Tripp viewed Hillary Clinton’s alleged involvement in accessing the secretive files as “a great example of how she perceives life in general. There’s a huge sense of them-versus-us. A huge sense of paranoia. A huge hatred of Republicans. And it’s mind-boggling.”
Tripp knew Livingstone fairly well from her position inside the West Wing. She questioned Livingstone’s qualifications, explaining he was “known as someone during the ‘92 campaign who had dressed up as a chicken and heckled the first President Bush at his campaign stops.”
“And he was also known as an intricate part of their opposition research,” Tripp continued. “So essentially coming up with negative information about the first President Bush during that campaign.”
“The reason that I had anything to do with him was that the chief of White House security in a loose way reported to the counsel to the president (Bernie Nussbaum), who was my boss. But Craig Livingstone was a former bar bouncer. That was his claim to fame. So the notion that this former bar bouncer was the chief of White House security was beyond chilling to anyone who knew how that office functioned in the previous administration.
“It just defied comprehension. And worse, his claim was that he was hired by Hillary. And Bernie (Nussbaum) knew nothing about that. Bernie had no idea how he was hired. He just knew that that was his job.”
…And these were all files of perceived Clinton enemies. They were all Republicans. And what was so chilling about that was Craig Livingstone himself having essentially ownership of these raw data FBI Files.”
Tripp says Filegate, especially the mistreatment of sensitive information, was a sampling of a larger pattern that continues to this day.
“I don’t think sensitive material – or classified information, for that matter – was something they considered at all. And I know that is a strong statement to make,” Tripp said. “But I believe that what was more important to Mrs. Clinton was control. Control of the information flow. The ability to smear those who would speak against them. And the ability to control the message. So classification wasn’t a big deal and I think you can see that and what has happened just this past year. With what happened at the state Department. It is really just a continuation of a pattern.”
Vince Foster Death Episode: Hillary oversaw document sifting
The death of Deputy White House Counsel Vince Foster on July 20, 1993 shocked the nation.
His untimely death came as Bill and Hillary Clinton were being investigated for the White House travel office controversy, also known as Travelgate, the first major public controversy for the Clinton administration.
Foster was found dead in Virginia’s Fort Marcy Park with an autopsy concluding the cause of death was a “perforating gunshot wound mouth-head.”
Five official or governmental investigations concluded that he committed suicide. The nature of Foster’s work, as well as the six days it took before Foster’s suicide note was found, led to speculation and conspiracies about his death.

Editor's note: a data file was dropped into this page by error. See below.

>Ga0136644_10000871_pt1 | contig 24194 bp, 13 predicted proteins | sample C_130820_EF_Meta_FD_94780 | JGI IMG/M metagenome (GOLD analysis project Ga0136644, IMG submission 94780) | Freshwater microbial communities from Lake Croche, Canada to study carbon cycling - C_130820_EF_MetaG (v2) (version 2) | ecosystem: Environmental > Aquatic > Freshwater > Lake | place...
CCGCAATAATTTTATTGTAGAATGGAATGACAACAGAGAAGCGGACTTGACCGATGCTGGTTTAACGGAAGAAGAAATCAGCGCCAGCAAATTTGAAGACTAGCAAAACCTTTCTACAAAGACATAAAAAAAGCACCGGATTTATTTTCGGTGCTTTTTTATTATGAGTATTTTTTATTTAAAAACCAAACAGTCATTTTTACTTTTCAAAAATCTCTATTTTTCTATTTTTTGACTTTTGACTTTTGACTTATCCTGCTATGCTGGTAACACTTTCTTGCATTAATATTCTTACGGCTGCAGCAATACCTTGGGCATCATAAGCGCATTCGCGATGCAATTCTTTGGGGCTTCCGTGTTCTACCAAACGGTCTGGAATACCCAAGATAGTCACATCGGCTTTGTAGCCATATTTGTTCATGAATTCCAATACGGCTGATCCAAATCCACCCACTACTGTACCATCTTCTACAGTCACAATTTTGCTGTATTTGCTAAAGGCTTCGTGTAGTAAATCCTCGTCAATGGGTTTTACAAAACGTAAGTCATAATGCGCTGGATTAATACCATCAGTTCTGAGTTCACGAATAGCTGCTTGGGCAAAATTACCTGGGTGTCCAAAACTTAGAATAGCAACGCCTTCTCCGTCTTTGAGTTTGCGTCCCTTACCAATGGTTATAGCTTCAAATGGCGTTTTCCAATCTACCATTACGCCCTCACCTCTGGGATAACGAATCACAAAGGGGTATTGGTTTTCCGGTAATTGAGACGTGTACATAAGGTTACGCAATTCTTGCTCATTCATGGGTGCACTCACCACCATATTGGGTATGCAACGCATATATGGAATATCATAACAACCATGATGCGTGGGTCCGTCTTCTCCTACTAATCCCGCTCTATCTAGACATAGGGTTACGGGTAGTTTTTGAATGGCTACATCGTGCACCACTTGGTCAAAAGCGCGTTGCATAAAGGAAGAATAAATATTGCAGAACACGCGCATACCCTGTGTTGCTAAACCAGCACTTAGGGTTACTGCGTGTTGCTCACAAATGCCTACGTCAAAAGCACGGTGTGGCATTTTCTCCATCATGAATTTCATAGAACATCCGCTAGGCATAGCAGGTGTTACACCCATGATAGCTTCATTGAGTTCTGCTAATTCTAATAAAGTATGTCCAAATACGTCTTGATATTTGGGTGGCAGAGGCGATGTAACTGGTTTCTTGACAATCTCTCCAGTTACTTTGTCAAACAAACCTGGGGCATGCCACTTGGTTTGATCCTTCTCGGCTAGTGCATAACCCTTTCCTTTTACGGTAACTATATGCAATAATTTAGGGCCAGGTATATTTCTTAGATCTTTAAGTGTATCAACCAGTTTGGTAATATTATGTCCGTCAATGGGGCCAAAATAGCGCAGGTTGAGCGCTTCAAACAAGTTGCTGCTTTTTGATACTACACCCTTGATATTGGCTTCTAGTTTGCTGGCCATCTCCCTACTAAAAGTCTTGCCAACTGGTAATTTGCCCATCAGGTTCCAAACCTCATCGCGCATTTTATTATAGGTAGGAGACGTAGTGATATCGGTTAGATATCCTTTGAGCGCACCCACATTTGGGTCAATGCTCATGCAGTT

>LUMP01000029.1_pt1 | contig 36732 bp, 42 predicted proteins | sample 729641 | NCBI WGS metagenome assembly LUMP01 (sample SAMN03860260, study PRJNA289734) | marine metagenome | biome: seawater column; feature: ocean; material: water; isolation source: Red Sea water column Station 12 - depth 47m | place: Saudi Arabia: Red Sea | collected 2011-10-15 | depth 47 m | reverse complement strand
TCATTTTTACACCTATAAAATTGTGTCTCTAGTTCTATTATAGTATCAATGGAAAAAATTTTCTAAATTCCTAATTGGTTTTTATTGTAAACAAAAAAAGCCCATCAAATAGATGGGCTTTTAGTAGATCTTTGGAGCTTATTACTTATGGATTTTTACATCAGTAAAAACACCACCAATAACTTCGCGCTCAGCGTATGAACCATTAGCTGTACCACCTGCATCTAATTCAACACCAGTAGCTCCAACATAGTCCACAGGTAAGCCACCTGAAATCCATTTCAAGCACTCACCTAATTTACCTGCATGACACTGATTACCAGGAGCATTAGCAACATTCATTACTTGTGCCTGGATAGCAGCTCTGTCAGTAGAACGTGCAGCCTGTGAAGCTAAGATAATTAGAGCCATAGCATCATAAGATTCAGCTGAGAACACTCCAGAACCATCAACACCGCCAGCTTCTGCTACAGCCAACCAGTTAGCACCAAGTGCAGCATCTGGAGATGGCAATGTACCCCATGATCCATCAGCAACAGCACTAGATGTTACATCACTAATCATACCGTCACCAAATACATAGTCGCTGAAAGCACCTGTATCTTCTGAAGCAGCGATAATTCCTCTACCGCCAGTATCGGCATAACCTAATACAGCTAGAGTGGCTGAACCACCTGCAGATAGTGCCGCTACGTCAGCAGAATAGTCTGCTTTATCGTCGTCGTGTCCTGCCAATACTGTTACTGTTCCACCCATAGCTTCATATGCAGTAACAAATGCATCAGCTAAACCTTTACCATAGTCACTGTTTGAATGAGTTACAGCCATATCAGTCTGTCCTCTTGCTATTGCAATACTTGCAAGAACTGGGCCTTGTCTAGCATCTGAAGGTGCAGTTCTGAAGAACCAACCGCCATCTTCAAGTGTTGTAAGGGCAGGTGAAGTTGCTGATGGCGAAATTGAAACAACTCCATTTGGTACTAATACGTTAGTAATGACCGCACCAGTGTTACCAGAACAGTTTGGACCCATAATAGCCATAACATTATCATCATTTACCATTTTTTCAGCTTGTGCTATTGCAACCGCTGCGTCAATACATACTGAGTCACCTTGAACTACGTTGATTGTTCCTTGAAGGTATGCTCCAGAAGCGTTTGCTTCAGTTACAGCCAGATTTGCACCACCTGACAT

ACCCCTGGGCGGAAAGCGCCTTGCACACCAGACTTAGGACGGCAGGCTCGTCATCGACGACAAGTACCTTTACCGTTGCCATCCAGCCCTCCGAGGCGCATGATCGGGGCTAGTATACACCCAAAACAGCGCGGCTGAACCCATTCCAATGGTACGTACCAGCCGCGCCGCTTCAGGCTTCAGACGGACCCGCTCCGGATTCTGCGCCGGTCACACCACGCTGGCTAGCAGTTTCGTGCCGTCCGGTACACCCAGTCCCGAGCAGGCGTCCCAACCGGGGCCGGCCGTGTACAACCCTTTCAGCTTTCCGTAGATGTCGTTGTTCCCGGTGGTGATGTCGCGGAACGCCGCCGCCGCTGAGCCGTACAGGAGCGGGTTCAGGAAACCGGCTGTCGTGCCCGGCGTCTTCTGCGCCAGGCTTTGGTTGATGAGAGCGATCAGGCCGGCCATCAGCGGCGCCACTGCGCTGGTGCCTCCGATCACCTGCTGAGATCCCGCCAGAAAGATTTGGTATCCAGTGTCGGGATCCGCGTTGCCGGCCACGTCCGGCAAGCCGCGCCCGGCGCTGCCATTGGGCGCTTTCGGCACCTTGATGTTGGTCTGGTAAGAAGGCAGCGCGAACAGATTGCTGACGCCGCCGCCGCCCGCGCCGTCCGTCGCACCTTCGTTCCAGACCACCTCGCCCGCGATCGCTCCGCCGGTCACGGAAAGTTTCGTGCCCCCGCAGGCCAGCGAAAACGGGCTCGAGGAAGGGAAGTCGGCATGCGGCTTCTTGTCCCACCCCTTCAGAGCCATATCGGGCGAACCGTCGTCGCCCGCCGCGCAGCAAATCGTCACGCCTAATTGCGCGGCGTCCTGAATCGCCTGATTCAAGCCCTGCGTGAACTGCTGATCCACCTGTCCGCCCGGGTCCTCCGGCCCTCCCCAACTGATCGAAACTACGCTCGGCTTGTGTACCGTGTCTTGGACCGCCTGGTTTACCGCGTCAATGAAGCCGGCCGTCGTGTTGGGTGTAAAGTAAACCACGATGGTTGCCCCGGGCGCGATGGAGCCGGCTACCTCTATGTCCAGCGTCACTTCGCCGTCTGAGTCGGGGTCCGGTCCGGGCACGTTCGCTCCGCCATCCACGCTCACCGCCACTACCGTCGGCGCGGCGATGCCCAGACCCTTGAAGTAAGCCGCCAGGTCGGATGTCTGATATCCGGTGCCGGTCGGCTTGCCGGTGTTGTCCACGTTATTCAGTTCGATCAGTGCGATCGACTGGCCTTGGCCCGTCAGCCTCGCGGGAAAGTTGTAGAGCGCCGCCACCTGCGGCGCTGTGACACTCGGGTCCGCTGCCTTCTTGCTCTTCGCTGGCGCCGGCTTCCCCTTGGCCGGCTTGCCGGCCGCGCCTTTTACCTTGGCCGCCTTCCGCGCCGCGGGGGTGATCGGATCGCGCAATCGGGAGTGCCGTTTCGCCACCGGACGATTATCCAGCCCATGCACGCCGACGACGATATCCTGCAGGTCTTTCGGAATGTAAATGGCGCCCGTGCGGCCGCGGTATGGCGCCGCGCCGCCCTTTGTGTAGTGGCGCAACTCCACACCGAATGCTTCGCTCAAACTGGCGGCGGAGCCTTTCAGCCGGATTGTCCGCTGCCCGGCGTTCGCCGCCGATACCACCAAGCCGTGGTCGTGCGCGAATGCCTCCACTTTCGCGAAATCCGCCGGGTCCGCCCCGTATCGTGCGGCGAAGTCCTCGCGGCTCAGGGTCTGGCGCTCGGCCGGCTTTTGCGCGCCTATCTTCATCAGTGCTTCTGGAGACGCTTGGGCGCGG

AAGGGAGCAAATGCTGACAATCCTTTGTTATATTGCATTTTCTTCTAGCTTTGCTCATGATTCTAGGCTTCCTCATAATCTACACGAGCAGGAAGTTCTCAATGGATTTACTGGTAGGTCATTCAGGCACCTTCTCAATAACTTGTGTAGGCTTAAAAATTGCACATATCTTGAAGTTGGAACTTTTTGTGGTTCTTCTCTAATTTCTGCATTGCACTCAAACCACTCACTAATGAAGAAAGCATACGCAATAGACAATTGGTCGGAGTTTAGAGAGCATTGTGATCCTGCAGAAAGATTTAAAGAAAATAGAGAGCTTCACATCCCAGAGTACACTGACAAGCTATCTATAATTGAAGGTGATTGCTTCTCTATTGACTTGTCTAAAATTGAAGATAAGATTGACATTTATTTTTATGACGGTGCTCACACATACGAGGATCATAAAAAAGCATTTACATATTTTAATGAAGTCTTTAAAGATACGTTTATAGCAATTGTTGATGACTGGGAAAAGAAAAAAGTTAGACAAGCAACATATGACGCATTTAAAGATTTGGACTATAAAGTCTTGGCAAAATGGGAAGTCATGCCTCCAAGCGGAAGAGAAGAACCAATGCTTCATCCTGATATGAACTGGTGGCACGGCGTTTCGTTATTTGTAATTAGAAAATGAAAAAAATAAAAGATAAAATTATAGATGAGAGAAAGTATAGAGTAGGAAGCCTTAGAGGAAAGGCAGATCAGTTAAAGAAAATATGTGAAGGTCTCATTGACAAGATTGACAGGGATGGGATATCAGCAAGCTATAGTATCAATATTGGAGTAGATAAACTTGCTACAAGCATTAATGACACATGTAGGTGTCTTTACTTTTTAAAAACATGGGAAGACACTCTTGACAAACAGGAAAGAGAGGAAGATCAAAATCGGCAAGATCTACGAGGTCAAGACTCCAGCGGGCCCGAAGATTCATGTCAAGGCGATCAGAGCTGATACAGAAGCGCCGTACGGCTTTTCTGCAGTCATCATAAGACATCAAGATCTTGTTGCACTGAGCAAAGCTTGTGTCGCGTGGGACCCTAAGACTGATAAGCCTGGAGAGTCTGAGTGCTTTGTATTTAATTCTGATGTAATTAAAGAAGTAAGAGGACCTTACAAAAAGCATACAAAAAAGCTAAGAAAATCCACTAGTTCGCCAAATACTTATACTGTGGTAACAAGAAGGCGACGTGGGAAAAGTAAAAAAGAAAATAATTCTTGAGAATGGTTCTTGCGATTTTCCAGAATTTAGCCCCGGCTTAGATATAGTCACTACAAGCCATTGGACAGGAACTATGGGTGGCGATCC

“He was the one who was to oversee everything from Whitewater to Travelgate, to Filegate, to everything that had anything to do with any of these scandals,” recalled Tripp. “Regardless of whether these scandals had occurred before they got to the White House or after.”
Tripp recalled receiving a phone call from Bill Clinton’s secretary at around midnight the night that Foster died, and “it was just a complete tragedy.”
“My first question to the president’s secretary when she called and said, ‘Vince is dead. He killed himself’ — my first question was, how did you know he killed himself? This was midnight. I was in bed. It was just so surreal.”
Things became “unusual and noteworthy from that point on,” she said.
Tripp says she was shocked to show up for work the next day to find Foster’s office not only unsecured, but with a White House staffer inside, handling documents.
She said the office should have been secured because “at that point, there was no definitive conclusion as to how he had died. At that point one would have assumed it was still an investigation.”
Regarding the sifting of documents, Tripp stated: “When I arrived, Bernie’s other assistant was literally in Vince’s office going through papers… And I just couldn’t understand how she couldn’t understand that this had to be a secured scene.”
I asked whether she saw the assistant remove any documents.
“I didn’t,” she replied. “I asked the question and she said she was straightening his office and then later I think it was said that she may have been looking for a suicide note. I don’t know. I don’t attribute any nefarious intent to her. I just felt at the time and strongly felt and believed that this was inappropriate and that we had a duty and an obligation to preserve whatever evidence might be there.”
“But you know, again, it’s just another sort of example of a systemic problem that existed in the Clinton White House. The rules don’t apply. Ever,” she added.
Tripp says she was the one who called Secret Service to finally secure Foster’s workspace:
“I just couldn’t understand how she (Bernie Nussbaum’s assistant) couldn’t understand that this had to be a secured scene. For many reasons but certainly because this was a suspicious death at that point. Of a senior adviser to the President of the United States. So in the midst of all the closed-door sessions and the back and forth, finally I called the Secret Service and said, could you send someone up to cordon off the office and to post a guard.”